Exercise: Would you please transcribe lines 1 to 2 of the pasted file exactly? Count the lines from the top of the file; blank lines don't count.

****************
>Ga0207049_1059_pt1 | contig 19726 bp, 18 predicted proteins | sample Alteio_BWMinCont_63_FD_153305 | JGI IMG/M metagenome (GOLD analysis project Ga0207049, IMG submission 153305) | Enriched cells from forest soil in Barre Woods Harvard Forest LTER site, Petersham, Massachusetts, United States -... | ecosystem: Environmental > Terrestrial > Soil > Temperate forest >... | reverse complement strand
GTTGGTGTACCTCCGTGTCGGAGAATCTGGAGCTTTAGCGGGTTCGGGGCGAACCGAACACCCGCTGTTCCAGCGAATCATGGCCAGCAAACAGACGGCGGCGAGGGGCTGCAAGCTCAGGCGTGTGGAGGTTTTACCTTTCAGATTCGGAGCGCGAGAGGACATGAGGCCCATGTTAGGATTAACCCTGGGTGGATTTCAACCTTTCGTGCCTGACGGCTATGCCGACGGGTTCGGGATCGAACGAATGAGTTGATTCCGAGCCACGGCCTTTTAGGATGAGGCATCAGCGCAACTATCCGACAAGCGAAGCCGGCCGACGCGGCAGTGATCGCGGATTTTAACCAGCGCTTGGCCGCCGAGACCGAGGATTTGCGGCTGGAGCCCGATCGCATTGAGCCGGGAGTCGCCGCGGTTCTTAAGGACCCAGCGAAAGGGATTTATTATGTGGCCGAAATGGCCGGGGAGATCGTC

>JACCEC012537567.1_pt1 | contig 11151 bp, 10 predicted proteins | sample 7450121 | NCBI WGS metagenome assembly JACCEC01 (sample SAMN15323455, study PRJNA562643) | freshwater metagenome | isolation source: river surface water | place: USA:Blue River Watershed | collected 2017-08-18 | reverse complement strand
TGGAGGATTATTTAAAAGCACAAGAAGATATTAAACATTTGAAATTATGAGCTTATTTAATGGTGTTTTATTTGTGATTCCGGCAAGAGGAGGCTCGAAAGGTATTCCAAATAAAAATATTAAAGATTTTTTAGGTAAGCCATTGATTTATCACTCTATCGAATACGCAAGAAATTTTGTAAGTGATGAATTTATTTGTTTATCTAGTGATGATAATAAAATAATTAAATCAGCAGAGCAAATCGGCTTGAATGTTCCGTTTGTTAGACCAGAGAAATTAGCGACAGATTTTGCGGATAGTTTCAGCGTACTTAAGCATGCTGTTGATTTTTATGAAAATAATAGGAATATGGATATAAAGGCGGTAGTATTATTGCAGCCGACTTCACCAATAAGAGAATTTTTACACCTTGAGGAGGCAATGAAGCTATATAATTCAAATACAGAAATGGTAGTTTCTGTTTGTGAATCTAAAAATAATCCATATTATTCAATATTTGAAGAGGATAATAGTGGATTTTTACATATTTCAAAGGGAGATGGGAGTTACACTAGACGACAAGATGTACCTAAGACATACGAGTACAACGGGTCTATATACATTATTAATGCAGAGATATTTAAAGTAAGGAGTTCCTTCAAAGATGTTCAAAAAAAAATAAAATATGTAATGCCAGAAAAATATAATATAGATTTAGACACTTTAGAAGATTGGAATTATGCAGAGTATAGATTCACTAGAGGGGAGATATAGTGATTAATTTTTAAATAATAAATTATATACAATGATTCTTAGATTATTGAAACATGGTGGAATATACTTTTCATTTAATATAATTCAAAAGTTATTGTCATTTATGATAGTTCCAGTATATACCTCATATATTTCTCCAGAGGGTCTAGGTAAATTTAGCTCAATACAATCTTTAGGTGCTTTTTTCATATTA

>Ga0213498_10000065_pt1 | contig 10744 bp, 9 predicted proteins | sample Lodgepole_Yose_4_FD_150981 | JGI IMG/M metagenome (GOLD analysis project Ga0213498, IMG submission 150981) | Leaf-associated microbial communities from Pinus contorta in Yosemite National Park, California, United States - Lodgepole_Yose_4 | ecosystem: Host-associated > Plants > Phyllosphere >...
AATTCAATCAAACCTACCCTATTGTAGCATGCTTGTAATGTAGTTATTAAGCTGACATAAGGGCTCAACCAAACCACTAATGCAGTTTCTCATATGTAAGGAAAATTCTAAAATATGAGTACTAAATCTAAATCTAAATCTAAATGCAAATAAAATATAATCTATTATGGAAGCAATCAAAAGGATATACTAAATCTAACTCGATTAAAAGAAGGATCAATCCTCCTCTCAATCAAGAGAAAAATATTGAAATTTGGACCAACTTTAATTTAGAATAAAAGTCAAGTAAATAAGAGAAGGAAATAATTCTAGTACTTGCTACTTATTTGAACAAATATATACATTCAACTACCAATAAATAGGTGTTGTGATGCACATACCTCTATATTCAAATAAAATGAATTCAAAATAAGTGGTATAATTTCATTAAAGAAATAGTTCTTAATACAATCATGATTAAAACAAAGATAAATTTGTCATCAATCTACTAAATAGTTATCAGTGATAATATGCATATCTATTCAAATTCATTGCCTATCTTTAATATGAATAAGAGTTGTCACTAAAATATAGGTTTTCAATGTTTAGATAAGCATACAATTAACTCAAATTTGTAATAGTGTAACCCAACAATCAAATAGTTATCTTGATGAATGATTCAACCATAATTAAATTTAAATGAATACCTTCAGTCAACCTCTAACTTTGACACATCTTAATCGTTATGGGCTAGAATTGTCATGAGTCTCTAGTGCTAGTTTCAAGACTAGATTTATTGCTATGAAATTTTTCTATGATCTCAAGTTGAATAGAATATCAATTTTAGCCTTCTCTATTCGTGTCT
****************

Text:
>Ga0207049_1059_pt1 | contig 19726 bp, 18 predicted proteins | sample Alteio_BWMinCont_63_FD_153305 | JGI IMG/M metagenome (GOLD analysis project Ga0207049, IMG submission 153305) | Enriched cells from forest soil in Barre Woods Harvard Forest LTER site, Petersham, Massachusetts, United States -... | ecosystem: Environmental > Terrestrial > Soil > Temperate forest >... | reverse complement strand
GTTGGTGTACCTCCGTGTCGGAGAATCTGGAGCTTTAGCGGGTTCGGGGCGAACCGAACACCCGCTGTTCCAGCGAATCATGGCCAGCAAACAGACGGCGGCGAGGGGCTGCAAGCTCAGGCGTGTGGAGGTTTTACCTTTCAGATTCGGAGCGCGAGAGGACATGAGGCCCATGTTAGGATTAACCCTGGGTGGATTTCAACCTTTCGTGCCTGACGGCTATGCCGACGGGTTCGGGATCGAACGAATGAGTTGATTCCGAGCCACGGCCTTTTAGGATGAGGCATCAGCGCAACTATCCGACAAGCGAAGCCGGCCGACGCGGCAGTGATCGCGGATTTTAACCAGCGCTTGGCCGCCGAGACCGAGGATTTGCGGCTGGAGCCCGATCGCATTGAGCCGGGAGTCGCCGCGGTTCTTAAGGACCCAGCGAAAGGGATTTATTATGTGGCCGAAATGGCCGGGGAGATCGTC